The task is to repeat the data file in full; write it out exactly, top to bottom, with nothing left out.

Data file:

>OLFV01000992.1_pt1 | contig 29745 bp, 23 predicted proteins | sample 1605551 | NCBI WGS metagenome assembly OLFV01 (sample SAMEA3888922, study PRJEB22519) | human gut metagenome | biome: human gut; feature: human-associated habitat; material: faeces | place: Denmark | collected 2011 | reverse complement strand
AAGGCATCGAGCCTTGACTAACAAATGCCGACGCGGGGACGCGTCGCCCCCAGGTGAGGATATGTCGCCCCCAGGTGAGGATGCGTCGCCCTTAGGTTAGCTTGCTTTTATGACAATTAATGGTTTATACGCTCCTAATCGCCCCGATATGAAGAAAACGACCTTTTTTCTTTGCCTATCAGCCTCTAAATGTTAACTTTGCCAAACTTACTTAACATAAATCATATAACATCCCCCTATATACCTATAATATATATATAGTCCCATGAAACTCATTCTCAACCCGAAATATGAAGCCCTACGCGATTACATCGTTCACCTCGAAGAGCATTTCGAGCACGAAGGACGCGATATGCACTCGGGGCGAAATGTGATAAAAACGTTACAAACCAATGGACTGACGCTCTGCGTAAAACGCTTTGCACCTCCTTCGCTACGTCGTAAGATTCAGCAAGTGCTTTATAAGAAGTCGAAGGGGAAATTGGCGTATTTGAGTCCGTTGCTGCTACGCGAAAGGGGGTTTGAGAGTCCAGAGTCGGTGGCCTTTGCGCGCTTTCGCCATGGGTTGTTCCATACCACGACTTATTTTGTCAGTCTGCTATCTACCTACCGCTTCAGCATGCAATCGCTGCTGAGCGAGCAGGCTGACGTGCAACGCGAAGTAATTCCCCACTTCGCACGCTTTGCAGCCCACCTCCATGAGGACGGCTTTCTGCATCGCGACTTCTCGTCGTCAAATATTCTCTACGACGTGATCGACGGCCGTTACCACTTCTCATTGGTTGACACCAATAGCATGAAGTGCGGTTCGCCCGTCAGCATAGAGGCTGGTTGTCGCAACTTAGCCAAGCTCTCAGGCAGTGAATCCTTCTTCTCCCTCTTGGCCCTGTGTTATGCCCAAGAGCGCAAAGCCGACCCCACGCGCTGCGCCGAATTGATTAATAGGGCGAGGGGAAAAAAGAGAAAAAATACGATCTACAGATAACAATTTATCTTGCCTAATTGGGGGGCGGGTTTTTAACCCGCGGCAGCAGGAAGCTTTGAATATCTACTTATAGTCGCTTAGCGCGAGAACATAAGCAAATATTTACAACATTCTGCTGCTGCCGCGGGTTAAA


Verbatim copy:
>OLFV01000992.1_pt1 | contig 29745 bp, 23 predicted proteins | sample 1605551 | NCBI WGS metagenome assembly OLFV01 (sample SAMEA3888922, study PRJEB22519) | human gut metagenome | biome: human gut; feature: human-associated habitat; material: faeces | place: Denmark | collected 2011 | reverse complement strand
AAGGCATCGAGCCTTGACTAACAAATGCCGACGCGGGGACGCGTCGCCCCCAGGTGAGGATATGTCGCCCCCAGGTGAGGATGCGTCGCCCTTAGGTTAGCTTGCTTTTATGACAATTAATGGTTTATACGCTCCTAATCGCCCCGATATGAAGAAAACGACCTTTTTTCTTTGCCTATCAGCCTCTAAATGTTAACTTTGCCAAACTTACTTAACATAAATCATATAACATCCCCCTATATACCTATAATATATATATAGTCCCATGAAACTCATTCTCAACCCGAAATATGAAGCCCTACGCGATTACATCGTTCACCTCGAAGAGCATTTCGAGCACGAAGGACGCGATATGCACTCGGGGCGAAATGTGATAAAAACGTTACAAACCAATGGACTGACGCTCTGCGTAAAACGCTTTGCACCTCCTTCGCTACGTCGTAAGATTCAGCAAGTGCTTTATAAGAAGTCGAAGGGGAAATTGGCGTATTTGAGTCCGTTGCTGCTACGCGAAAGGGGGTTTGAGAGTCCAGAGTCGGTGGCCTTTGCGCGCTTTCGCCATGGGTTGTTCCATACCACGACTTATTTTGTCAGTCTGCTATCTACCTACCGCTTCAGCATGCAATCGCTGCTGAGCGAGCAGGCTGACGTGCAACGCGAAGTAATTCCCCACTTCGCACGCTTTGCAGCCCACCTCCATGAGGACGGCTTTCTGCATCGCGACTTCTCGTCGTCAAATATTCTCTACGACGTGATCGACGGCCGTTACCACTTCTCATTGGTTGACACCAATAGCATGAAGTGCGGTTCGCCCGTCAGCATAGAGGCTGGTTGTCGCAACTTAGCCAAGCTCTCAGGCAGTGAATCCTTCTTCTCCCTCTTGGCCCTGTGTTATGCCCAAGAGCGCAAAGCCGACCCCACGCGCTGCGCCGAATTGATTAATAGGGCGAGGGGAAAAAAGAGAAAAAATACGATCTACAGATAACAATTTATCTTGCCTAATTGGGGGGCGGGTTTTTAACCCGCGGCAGCAGGAAGCTTTGAATATCTACTTATAGTCGCTTAGCGCGAGAACATAAGCAAATATTTACAACATTCTGCTGCTGCCGCGGGTTAAA